People are equally as stupid (or ignorant) when they screw themselves and their family members with Android phones. It’s simply idiocy (or naivety) that Google preys upon for profit.
Using an Android phone and/or Google apps (including on your Mac, iPad, or iPhone) is branding yourself a fool. — MacDailyNews, September 24, 2018
Some 17,000 Android apps track users, even when told to stop – February 14, 2019
Is Google purposefully breaking Microsoft, Apple browsers on its websites? – December 19, 2018
Google exposed user data, did not disclose to public fearing repercussions – October 10, 2018
After trying and failing to hide the issue, Alphabet pulls plug on Google+ after bug exposes data from up to 500,000 users – October 8, 2018
Why I’m done with Google’s Chrome browser – September 24, 2018
Researchers find Google harvests more data from Android – and Apple iOS – users than most people think – August 21, 2018
Google hit with lawsuit accusing them of tracking phone users regardless of privacy settings – August 20, 2018
Google tracks users movements even when explicitly told not to – Associated Press – August 13, 2018
New Android malware records ambient audio, fires off premium-rate texts, and harvests files, photos, contacts, and more – March 2, 2018
How Google is secretly recording Android settlers, monitoring millions of conversations every day and storing the creepy audio files – August 22, 2017
Android apps secretly tracking users by listening to inaudible sound hidden in ads – May 8, 2017
Edward Snowden: No matter what, do not use Google’s new Allo messenger app – September 23, 2016
Apple’s iOS 11 will deliver even more privacy to users – June 8, 2017
Google to pay $5.5 million for sneaking around Apple’s privacy settings to collect user data – August 31, 2016
Apple takes a swing at privacy-tampling, personal data-guzzling rivals like Google – September 29, 2015
Apple: Hey Siri and Live Photos data stays only on your device to ensure privacy – September 12, 2015
Apple issues iPhone manifesto; blasts Android’s lack of updates, lack of privacy, rampant malware – August 10, 2015
Edward Snowden supports Apple’s stance on customer privacy – June 17, 2015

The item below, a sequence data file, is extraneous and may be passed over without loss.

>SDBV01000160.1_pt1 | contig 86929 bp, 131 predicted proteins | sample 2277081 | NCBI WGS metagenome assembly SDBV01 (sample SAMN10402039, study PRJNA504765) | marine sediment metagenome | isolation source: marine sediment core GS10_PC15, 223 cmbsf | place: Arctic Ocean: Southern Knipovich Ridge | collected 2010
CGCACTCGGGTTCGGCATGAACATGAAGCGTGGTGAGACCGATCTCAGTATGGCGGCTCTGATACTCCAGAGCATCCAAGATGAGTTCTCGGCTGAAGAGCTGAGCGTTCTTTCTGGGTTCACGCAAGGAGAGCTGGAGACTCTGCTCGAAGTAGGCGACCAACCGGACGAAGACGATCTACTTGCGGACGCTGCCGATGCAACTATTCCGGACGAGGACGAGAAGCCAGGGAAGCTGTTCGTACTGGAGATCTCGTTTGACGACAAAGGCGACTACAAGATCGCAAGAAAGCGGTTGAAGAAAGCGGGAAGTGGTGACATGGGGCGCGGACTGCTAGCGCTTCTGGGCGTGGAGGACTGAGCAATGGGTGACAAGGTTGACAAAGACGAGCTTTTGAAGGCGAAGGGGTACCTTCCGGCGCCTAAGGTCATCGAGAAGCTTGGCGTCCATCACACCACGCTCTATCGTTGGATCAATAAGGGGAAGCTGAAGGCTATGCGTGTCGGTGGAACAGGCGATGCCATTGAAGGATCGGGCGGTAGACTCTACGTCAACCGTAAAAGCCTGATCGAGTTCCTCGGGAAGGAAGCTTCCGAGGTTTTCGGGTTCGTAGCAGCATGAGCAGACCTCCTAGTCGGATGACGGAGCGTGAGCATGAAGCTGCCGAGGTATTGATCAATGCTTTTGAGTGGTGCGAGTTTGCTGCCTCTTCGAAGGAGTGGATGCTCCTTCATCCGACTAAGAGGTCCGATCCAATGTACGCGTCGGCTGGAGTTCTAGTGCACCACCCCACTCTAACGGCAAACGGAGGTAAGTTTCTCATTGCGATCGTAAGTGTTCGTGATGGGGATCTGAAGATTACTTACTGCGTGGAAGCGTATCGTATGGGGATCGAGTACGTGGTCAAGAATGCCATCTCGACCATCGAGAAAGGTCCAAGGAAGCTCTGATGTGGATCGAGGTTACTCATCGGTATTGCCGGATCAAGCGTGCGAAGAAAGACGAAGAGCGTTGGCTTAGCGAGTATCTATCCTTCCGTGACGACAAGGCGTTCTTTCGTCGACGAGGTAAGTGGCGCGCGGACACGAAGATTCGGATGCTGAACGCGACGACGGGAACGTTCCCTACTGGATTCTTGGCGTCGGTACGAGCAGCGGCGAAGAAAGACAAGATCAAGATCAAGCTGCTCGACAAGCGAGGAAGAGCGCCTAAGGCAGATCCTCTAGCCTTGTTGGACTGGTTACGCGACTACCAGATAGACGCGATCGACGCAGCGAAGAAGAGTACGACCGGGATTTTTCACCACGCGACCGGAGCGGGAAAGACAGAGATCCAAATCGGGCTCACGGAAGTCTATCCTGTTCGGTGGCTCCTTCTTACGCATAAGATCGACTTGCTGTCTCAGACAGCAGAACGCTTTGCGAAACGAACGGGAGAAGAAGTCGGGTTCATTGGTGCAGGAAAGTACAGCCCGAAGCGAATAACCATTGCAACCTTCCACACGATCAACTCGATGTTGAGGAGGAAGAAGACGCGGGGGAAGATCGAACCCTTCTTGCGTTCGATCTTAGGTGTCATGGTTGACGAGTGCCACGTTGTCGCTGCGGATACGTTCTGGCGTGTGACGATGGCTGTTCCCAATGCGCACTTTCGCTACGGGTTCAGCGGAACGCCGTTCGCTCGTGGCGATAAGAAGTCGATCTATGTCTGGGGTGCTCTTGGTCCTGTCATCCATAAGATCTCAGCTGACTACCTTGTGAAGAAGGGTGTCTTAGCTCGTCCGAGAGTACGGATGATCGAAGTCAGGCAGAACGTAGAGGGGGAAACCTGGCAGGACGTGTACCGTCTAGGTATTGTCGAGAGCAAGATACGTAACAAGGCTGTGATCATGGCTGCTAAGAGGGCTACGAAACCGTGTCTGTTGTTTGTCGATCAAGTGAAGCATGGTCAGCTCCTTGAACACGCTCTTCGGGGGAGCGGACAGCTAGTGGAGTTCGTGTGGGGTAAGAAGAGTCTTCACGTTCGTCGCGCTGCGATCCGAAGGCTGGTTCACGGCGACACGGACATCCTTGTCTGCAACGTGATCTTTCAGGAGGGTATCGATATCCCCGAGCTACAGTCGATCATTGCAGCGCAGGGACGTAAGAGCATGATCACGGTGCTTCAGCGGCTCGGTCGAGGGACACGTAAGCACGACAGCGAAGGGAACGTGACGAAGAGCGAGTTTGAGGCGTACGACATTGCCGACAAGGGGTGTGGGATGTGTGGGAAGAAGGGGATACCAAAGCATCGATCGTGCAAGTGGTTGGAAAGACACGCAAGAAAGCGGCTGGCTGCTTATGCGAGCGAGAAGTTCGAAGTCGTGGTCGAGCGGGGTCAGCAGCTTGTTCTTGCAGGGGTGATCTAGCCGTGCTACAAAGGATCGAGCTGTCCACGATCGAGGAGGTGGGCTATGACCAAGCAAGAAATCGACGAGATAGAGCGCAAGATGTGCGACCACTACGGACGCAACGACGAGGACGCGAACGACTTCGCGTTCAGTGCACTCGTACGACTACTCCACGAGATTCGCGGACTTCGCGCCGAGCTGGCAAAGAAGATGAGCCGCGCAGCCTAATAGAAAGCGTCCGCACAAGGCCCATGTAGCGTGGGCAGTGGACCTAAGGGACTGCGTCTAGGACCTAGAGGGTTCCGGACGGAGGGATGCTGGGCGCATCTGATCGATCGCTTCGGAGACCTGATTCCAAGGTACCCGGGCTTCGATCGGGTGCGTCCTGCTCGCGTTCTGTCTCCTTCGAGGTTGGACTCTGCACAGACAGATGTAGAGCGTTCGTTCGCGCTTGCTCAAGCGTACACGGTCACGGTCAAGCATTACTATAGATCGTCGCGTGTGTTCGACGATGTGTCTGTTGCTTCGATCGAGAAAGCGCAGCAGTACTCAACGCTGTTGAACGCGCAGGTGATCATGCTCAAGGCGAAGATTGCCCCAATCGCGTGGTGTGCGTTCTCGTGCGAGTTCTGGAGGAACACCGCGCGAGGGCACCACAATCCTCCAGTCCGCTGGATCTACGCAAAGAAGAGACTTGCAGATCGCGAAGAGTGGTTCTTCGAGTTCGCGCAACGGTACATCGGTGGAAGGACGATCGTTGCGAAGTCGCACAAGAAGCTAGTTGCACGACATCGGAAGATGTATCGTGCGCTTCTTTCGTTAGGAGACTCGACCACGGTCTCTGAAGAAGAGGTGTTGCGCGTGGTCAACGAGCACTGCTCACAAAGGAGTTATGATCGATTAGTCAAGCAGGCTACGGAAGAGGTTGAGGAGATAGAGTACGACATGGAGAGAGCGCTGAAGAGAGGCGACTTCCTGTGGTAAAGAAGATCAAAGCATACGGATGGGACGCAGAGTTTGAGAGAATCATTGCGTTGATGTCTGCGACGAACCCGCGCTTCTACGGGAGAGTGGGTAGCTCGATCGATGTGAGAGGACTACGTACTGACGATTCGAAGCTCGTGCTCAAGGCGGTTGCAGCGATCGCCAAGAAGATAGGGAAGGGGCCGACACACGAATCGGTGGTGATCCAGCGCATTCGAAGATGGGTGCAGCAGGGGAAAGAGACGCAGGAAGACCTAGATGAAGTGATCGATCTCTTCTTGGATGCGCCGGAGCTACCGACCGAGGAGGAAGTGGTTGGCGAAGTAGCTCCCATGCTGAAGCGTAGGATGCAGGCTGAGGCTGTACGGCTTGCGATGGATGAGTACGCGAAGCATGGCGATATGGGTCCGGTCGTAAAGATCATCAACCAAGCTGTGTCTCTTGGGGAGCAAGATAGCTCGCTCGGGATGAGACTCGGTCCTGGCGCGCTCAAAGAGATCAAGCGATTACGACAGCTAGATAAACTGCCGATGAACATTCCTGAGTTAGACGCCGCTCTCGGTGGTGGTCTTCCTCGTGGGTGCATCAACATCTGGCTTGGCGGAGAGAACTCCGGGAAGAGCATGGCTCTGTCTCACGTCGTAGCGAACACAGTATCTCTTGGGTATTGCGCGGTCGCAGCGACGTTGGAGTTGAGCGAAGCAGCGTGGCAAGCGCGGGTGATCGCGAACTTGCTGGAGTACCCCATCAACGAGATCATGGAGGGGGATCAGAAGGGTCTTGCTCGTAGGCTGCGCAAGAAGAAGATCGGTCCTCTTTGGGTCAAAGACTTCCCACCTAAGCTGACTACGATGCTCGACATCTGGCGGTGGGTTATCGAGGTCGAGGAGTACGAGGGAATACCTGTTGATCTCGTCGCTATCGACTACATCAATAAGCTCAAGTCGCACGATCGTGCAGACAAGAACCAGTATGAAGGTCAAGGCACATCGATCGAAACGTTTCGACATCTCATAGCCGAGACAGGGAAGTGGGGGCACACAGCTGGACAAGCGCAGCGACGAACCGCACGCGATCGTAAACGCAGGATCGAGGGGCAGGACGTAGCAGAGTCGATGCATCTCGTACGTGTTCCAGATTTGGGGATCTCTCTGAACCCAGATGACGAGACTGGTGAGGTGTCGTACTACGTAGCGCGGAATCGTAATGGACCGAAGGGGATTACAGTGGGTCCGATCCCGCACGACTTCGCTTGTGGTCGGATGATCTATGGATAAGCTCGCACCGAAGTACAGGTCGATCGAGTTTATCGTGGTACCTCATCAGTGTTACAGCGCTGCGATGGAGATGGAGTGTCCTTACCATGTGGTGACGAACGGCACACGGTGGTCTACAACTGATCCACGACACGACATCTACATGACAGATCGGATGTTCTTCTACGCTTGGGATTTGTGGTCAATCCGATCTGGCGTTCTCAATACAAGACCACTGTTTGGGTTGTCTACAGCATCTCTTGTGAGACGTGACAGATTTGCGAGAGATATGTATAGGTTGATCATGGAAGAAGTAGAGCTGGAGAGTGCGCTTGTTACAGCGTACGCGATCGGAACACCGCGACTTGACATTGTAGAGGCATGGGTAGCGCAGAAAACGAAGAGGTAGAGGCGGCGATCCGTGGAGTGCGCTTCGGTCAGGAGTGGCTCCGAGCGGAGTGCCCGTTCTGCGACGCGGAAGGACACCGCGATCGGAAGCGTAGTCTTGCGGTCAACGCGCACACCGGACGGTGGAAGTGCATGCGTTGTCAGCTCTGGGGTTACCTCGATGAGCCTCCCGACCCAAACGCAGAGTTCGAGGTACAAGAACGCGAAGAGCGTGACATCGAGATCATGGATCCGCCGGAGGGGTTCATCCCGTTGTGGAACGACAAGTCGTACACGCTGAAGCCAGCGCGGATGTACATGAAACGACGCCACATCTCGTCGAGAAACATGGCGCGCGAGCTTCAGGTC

Mossberg: Apple’s latest product is privacy – June 12, 2015
Apple looks to be building an alternative to the Google-branded, hand-over-your-privacy ‘Internet Experience’ – June 11, 2015
Understanding Apple and privacy – June 8, 2015
Edward Snowden: Apple is a privacy pioneer – June 5, 2015
Edward Snowden’s privacy tips: ‘Get rid of Dropbox,” avoid Facebook and Google – October 13, 2014
Apple CEO Tim Cook ups privacy to new level, takes direct swipe at Google – September 18, 2014
Apple slams Google in Safari 7.1 release notes: ‘Adds DuckDuckGo, a search engine that doesn’t track users’ – September 18, 2014
A message from Tim Cook about Apple’s commitment to your privacy – September 18, 2014
Apple will no longer unlock most iPhones, iPads for police, even with search warrants – September 18, 2014
Google to pay $17 million to settle U.S. states’ Safari user tracking probe – November 20, 2013
Judge dismisses case against Google over Safari user tracking – October 11, 2013
UK Apple Safari users sue Google for secretly tracking Web browsing – January 28, 2013
Google pays $22.5 million to settle charges of bypassing Apple Safari privacy settings – August 9, 2012
US FTC votes to fine Google $22.5 million for bypassing Safari privacy settings; Settlement allows Google to admit no liability – July 31, 2012
Google’s D.C. lobbyists have outspent Apple nearly 10 to 1 so far this year – July 23, 2012
Google to pay $22.5 million to settle charges over bypassing privacy settings of millions of Apple users – July 10, 2012
Apple’s anti-user tracking policy has mobile advertisers scrambling – May 9, 2012
Google said to be negotiating amount of U.S. FTC fine over Apple Safari breach – May 4, 2012
Cookies and privacy, Google and Safari – February 25, 2012
Obama’s privacy plan puts pinch on Google – February 24, 2012
Obama administration outlines online privacy guidelines – February 23, 2012
Google sued by Apple Safari-user for bypassing browser privacy – February 21, 2012
Google’s tracking of Safari users could prompt FTC investigation – February 18, 2012
WSJ: Google tracked iPhone, iPad users, bypassing Apple’s Safari browser privacy settings; Microsoft denounces – February 17, 2012